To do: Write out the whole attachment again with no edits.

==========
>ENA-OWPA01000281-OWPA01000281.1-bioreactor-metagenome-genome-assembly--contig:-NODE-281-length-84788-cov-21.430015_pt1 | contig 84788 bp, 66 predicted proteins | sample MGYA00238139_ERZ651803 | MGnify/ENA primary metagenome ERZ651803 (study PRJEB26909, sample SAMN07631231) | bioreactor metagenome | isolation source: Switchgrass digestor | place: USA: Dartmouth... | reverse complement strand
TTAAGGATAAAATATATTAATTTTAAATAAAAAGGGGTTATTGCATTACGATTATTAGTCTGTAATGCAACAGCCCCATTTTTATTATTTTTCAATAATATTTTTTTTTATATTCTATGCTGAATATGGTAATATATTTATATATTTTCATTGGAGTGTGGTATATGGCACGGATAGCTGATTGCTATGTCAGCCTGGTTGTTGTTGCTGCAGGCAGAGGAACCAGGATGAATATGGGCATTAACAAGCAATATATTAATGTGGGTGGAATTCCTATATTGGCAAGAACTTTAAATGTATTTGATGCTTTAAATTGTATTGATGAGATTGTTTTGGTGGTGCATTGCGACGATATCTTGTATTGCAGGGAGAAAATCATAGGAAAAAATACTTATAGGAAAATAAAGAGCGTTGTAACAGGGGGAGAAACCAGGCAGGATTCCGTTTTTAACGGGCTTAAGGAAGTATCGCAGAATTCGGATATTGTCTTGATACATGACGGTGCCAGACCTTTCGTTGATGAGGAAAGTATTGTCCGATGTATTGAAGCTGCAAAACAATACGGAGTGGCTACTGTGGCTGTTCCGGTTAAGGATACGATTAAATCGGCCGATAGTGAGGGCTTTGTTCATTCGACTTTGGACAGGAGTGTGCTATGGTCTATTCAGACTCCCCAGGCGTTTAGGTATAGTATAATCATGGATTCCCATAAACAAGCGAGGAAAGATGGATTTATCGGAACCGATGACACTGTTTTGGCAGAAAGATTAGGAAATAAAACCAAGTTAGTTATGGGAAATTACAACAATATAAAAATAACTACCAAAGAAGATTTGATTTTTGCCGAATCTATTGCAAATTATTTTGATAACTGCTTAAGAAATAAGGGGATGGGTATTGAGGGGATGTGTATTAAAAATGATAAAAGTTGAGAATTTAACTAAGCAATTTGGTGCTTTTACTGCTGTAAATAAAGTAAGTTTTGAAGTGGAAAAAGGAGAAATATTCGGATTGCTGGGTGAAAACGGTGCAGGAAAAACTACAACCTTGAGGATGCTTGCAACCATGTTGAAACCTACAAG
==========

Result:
>ENA-OWPA01000281-OWPA01000281.1-bioreactor-metagenome-genome-assembly--contig:-NODE-281-length-84788-cov-21.430015_pt1 | contig 84788 bp, 66 predicted proteins | sample MGYA00238139_ERZ651803 | MGnify/ENA primary metagenome ERZ651803 (study PRJEB26909, sample SAMN07631231) | bioreactor metagenome | isolation source: Switchgrass digestor | place: USA: Dartmouth... | reverse complement strand
TTAAGGATAAAATATATTAATTTTAAATAAAAAGGGGTTATTGCATTACGATTATTAGTCTGTAATGCAACAGCCCCATTTTTATTATTTTTCAATAATATTTTTTTTTATATTCTATGCTGAATATGGTAATATATTTATATATTTTCATTGGAGTGTGGTATATGGCACGGATAGCTGATTGCTATGTCAGCCTGGTTGTTGTTGCTGCAGGCAGAGGAACCAGGATGAATATGGGCATTAACAAGCAATATATTAATGTGGGTGGAATTCCTATATTGGCAAGAACTTTAAATGTATTTGATGCTTTAAATTGTATTGATGAGATTGTTTTGGTGGTGCATTGCGACGATATCTTGTATTGCAGGGAGAAAATCATAGGAAAAAATACTTATAGGAAAATAAAGAGCGTTGTAACAGGGGGAGAAACCAGGCAGGATTCCGTTTTTAACGGGCTTAAGGAAGTATCGCAGAATTCGGATATTGTCTTGATACATGACGGTGCCAGACCTTTCGTTGATGAGGAAAGTATTGTCCGATGTATTGAAGCTGCAAAACAATACGGAGTGGCTACTGTGGCTGTTCCGGTTAAGGATACGATTAAATCGGCCGATAGTGAGGGCTTTGTTCATTCGACTTTGGACAGGAGTGTGCTATGGTCTATTCAGACTCCCCAGGCGTTTAGGTATAGTATAATCATGGATTCCCATAAACAAGCGAGGAAAGATGGATTTATCGGAACCGATGACACTGTTTTGGCAGAAAGATTAGGAAATAAAACCAAGTTAGTTATGGGAAATTACAACAATATAAAAATAACTACCAAAGAAGATTTGATTTTTGCCGAATCTATTGCAAATTATTTTGATAACTGCTTAAGAAATAAGGGGATGGGTATTGAGGGGATGTGTATTAAAAATGATAAAAGTTGAGAATTTAACTAAGCAATTTGGTGCTTTTACTGCTGTAAATAAAGTAAGTTTTGAAGTGGAAAAAGGAGAAATATTCGGATTGCTGGGTGAAAACGGTGCAGGAAAAACTACAACCTTGAGGATGCTTGCAACCATGTTGAAACCTACAAG